There is nothing more exciting than a wildlife sighting in the actual wild. It beats the zoo by like 1000. We search out places where we might gain access to some of these animals in their natural habitats, or sometimes our meeting them is chance and unexpected. But there is a reason the term is WILDlife. Don't ruin the moment by being "that guy." You the one - the guy who tries to take a selfie with a bison, or pick up a rattlesnake, or collect all the starfish from the beach and take them home where they dry up and get thrown away 2 weeks later. Trying to raise my tiny humans to be the opposite of "that guy" has brought out a few basic guidelines.
No matter the animal, no matter the size, we need to respect that we are in their home, invading their life. Respect looks different depending on the animal. Sometimes it's not trying to feed them, sometimes it's not collecting them, sometimes it's leaving a habitat alone. It almost always means keeping your distance, observing from afar and letting them go about their lives. Unless of course you are a Disney princess. Then you should round them up so they can come home and clean your house and raise your children.
Know Before You Go
Understand what animals you might encounter where you're going and how to avoid or manage any sightings. Of course, you can still find surprises, but being prepared and informing yourself can help keep everyone safe. I was recently preparing for an alpine hike and learned that there had been a particularly aggressive mountain goat on the trail. The research says to give them a wide berth and to, ahem, *relieve myself* at least 50 feet from the trail. Google is the smartest.
Beware the Bear
For the last 20 years, black bear populations in many of the 50 states have grown steadily. I remember as a kid, you only heard about bears in the wildest and most remote areas, but today, black bears are thriving in many states and are a common sighting. Bears generally avoid people so if you're in bear country, make sure that you're making plenty of noise. You can do this by hiking in groups, singing, or even using bells so that they'll hear you coming and have time to move. If you do happen upon one that seems to notice you, stand your ground and make yourself big, don't shrink or run. If you can, back away calmly and slowly but keep your eye on the bear. I ran into a mama bear and her 3 cubs once, in a very remote part of Alaska. We were 20 yards away and had a pretty good staring contest until she must have decided I wasn't a threat because she disappeared into the woods behind her cubs. I was frozen for at least a minute. I'm so lucky that I'm legendary at staring contests.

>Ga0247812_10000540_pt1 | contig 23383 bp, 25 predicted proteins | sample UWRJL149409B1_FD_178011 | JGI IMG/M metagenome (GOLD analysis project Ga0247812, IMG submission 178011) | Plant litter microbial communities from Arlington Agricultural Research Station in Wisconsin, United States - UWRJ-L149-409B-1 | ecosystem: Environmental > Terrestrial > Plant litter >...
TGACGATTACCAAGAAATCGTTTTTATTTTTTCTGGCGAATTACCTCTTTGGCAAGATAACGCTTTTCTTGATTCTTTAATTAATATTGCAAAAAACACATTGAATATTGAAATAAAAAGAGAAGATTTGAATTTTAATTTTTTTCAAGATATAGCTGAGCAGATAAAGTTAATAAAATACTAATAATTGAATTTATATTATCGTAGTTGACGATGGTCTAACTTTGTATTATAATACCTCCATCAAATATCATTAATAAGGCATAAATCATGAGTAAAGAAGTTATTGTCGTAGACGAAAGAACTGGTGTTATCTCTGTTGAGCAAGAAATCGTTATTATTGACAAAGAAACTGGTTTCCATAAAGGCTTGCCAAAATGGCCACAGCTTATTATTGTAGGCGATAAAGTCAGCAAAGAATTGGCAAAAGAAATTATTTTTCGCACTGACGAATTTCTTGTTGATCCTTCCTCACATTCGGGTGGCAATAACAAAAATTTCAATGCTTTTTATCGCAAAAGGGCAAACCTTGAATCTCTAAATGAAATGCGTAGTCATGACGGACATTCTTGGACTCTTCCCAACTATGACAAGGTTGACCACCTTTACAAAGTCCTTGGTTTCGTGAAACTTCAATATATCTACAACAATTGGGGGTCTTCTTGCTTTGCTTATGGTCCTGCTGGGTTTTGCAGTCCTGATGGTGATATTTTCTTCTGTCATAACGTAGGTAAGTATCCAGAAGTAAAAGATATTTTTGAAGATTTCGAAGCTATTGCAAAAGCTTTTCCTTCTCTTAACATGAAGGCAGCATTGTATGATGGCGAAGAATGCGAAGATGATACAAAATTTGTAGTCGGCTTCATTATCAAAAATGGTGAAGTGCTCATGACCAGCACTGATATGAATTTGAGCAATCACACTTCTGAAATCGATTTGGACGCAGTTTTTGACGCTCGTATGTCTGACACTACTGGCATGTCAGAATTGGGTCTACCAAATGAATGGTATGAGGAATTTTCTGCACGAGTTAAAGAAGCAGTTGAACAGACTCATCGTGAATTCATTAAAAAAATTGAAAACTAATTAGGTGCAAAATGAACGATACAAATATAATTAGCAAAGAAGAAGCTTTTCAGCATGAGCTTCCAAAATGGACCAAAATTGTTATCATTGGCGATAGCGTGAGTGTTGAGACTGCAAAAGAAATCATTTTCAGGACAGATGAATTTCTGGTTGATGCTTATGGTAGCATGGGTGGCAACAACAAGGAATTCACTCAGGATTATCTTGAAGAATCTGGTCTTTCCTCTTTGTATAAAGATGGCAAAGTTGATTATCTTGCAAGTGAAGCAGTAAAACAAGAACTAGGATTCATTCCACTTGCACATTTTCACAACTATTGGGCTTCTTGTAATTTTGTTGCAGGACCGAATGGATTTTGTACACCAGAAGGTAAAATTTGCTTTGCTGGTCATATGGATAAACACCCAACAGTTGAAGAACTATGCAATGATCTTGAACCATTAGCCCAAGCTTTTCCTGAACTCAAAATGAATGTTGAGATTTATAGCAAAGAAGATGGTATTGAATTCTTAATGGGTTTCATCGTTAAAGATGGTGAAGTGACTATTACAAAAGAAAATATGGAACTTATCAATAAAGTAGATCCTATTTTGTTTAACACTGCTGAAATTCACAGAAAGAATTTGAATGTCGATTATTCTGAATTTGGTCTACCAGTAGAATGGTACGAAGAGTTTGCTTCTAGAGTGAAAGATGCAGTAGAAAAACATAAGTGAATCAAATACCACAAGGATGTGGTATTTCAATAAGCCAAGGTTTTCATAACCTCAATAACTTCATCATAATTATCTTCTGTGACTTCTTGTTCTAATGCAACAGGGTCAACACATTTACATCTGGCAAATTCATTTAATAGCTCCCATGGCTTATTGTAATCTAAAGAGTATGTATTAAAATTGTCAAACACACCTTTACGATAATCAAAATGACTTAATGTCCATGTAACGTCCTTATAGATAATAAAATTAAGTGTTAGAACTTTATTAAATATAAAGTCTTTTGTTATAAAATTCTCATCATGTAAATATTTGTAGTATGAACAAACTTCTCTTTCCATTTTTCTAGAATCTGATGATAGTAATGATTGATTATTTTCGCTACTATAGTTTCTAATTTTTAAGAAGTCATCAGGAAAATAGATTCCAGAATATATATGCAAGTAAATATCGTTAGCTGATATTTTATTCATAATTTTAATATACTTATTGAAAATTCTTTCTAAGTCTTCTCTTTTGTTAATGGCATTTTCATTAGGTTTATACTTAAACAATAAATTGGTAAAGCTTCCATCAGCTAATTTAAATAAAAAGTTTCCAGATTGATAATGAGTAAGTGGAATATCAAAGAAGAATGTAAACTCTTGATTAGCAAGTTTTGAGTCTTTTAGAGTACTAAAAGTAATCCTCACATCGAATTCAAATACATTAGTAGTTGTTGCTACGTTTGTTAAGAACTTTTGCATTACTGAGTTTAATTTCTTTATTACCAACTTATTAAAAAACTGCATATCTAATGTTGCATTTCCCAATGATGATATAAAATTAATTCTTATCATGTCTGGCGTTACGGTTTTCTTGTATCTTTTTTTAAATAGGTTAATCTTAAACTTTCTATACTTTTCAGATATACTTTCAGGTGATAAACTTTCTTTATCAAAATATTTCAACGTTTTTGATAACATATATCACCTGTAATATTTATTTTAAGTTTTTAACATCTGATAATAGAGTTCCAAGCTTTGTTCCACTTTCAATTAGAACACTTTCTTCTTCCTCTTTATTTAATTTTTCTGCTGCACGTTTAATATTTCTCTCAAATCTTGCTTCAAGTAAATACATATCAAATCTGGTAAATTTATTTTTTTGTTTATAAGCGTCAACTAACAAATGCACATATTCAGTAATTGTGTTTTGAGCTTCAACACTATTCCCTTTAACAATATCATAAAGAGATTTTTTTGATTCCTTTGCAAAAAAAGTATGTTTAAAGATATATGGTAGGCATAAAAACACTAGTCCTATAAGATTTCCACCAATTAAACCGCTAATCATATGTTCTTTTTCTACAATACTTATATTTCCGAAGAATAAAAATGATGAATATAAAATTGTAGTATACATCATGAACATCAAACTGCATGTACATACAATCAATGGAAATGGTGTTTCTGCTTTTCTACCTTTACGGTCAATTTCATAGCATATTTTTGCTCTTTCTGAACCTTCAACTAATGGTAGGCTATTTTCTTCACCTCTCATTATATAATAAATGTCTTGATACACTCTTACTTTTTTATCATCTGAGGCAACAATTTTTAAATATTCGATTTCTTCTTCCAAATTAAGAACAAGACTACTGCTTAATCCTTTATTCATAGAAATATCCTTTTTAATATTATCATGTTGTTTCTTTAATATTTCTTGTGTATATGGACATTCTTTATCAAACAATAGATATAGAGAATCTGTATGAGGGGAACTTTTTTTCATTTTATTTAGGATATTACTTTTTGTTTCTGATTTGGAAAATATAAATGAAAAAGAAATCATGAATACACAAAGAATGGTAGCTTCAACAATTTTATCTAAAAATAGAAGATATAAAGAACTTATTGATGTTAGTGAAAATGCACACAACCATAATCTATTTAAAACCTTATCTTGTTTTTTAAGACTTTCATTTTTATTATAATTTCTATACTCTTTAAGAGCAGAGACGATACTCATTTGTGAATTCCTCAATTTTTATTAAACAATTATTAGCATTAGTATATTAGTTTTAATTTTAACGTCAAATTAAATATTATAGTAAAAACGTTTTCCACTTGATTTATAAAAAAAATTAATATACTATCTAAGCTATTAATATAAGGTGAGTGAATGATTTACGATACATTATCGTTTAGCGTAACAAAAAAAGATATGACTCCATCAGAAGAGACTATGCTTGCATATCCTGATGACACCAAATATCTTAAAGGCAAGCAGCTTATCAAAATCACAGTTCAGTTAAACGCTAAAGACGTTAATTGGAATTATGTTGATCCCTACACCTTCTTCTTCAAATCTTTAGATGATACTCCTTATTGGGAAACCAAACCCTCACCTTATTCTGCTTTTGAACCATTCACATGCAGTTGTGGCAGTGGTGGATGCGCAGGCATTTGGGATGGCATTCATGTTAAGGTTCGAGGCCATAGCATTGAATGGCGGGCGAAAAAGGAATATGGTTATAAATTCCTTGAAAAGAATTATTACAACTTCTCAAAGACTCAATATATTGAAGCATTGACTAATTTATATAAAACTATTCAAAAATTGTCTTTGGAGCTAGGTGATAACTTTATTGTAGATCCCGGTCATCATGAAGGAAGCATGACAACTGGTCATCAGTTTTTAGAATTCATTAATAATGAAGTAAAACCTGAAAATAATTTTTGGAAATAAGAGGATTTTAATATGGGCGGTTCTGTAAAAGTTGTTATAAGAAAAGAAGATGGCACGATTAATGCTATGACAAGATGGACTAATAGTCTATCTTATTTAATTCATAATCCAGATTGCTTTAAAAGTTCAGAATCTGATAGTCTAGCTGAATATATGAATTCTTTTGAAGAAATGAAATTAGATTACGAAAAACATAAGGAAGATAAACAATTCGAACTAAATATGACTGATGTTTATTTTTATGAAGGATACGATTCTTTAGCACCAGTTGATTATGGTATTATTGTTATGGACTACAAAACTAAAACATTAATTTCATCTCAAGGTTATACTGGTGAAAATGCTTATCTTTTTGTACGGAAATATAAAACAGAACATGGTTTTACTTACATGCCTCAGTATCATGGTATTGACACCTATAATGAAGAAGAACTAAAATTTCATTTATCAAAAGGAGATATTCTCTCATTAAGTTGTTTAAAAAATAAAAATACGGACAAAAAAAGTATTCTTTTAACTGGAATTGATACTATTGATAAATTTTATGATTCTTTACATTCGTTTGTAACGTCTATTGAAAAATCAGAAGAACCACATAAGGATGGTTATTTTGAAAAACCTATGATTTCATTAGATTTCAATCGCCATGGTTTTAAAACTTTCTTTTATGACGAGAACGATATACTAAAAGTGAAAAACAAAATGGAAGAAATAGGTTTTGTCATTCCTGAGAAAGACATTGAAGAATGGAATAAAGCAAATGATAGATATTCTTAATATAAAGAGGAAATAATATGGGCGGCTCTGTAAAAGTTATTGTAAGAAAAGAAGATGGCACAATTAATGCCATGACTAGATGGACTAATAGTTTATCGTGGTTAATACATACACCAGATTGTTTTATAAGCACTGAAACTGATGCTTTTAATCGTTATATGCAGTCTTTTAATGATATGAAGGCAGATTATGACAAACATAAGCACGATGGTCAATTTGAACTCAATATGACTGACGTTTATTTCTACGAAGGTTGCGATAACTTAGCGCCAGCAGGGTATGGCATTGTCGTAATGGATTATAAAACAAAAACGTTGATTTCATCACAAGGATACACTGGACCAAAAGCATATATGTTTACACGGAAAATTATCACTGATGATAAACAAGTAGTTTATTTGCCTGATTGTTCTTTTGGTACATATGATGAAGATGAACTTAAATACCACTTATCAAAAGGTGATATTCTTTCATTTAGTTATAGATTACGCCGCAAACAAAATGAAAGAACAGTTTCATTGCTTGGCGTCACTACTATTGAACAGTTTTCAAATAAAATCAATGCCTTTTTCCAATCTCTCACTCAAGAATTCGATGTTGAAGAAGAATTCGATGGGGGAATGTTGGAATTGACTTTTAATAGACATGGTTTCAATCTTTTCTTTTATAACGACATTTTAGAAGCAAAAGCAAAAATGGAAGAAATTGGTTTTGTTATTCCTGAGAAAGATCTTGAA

All jokes aside, it really is up to us to keep wildlife wild.
Narrator: This blog was thoughtfully written by Brooke Ewing. You can find her on Instagram @brookenorma.